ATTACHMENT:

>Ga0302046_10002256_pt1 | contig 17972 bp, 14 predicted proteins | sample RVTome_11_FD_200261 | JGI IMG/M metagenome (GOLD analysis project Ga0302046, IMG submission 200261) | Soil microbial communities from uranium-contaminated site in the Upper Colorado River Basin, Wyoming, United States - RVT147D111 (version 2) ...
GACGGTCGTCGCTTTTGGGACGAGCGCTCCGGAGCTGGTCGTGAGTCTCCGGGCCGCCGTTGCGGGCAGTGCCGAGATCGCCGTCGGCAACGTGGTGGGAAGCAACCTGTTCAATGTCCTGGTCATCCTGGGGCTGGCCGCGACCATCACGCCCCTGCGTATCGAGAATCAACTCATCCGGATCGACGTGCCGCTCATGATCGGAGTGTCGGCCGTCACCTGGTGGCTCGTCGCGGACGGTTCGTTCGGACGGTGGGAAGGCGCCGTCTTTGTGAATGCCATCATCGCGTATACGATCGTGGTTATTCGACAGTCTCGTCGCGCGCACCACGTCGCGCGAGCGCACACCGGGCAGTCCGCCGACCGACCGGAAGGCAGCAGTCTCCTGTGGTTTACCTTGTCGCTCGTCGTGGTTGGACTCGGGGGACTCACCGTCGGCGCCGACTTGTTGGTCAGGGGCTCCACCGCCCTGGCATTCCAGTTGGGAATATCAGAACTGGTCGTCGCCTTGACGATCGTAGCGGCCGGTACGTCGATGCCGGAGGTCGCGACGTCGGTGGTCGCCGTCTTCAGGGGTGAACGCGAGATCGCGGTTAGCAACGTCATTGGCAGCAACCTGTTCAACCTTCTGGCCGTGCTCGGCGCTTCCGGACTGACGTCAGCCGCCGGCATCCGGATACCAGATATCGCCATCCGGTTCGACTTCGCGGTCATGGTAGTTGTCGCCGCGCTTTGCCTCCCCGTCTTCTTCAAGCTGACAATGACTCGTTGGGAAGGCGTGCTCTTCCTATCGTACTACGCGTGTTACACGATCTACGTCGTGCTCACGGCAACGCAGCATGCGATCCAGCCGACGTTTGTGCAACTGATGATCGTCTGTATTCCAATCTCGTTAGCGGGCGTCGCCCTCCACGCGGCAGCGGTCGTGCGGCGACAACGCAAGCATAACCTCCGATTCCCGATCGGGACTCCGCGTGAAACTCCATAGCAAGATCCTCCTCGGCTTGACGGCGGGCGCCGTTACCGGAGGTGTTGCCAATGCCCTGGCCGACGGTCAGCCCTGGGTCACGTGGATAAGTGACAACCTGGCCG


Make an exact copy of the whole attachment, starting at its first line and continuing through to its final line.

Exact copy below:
>Ga0302046_10002256_pt1 | contig 17972 bp, 14 predicted proteins | sample RVTome_11_FD_200261 | JGI IMG/M metagenome (GOLD analysis project Ga0302046, IMG submission 200261) | Soil microbial communities from uranium-contaminated site in the Upper Colorado River Basin, Wyoming, United States - RVT147D111 (version 2) ...
GACGGTCGTCGCTTTTGGGACGAGCGCTCCGGAGCTGGTCGTGAGTCTCCGGGCCGCCGTTGCGGGCAGTGCCGAGATCGCCGTCGGCAACGTGGTGGGAAGCAACCTGTTCAATGTCCTGGTCATCCTGGGGCTGGCCGCGACCATCACGCCCCTGCGTATCGAGAATCAACTCATCCGGATCGACGTGCCGCTCATGATCGGAGTGTCGGCCGTCACCTGGTGGCTCGTCGCGGACGGTTCGTTCGGACGGTGGGAAGGCGCCGTCTTTGTGAATGCCATCATCGCGTATACGATCGTGGTTATTCGACAGTCTCGTCGCGCGCACCACGTCGCGCGAGCGCACACCGGGCAGTCCGCCGACCGACCGGAAGGCAGCAGTCTCCTGTGGTTTACCTTGTCGCTCGTCGTGGTTGGACTCGGGGGACTCACCGTCGGCGCCGACTTGTTGGTCAGGGGCTCCACCGCCCTGGCATTCCAGTTGGGAATATCAGAACTGGTCGTCGCCTTGACGATCGTAGCGGCCGGTACGTCGATGCCGGAGGTCGCGACGTCGGTGGTCGCCGTCTTCAGGGGTGAACGCGAGATCGCGGTTAGCAACGTCATTGGCAGCAACCTGTTCAACCTTCTGGCCGTGCTCGGCGCTTCCGGACTGACGTCAGCCGCCGGCATCCGGATACCAGATATCGCCATCCGGTTCGACTTCGCGGTCATGGTAGTTGTCGCCGCGCTTTGCCTCCCCGTCTTCTTCAAGCTGACAATGACTCGTTGGGAAGGCGTGCTCTTCCTATCGTACTACGCGTGTTACACGATCTACGTCGTGCTCACGGCAACGCAGCATGCGATCCAGCCGACGTTTGTGCAACTGATGATCGTCTGTATTCCAATCTCGTTAGCGGGCGTCGCCCTCCACGCGGCAGCGGTCGTGCGGCGACAACGCAAGCATAACCTCCGATTCCCGATCGGGACTCCGCGTGAAACTCCATAGCAAGATCCTCCTCGGCTTGACGGCGGGCGCCGTTACCGGAGGTGTTGCCAATGCCCTGGCCGACGGTCAGCCCTGGGTCACGTGGATAAGTGACAACCTGGCCG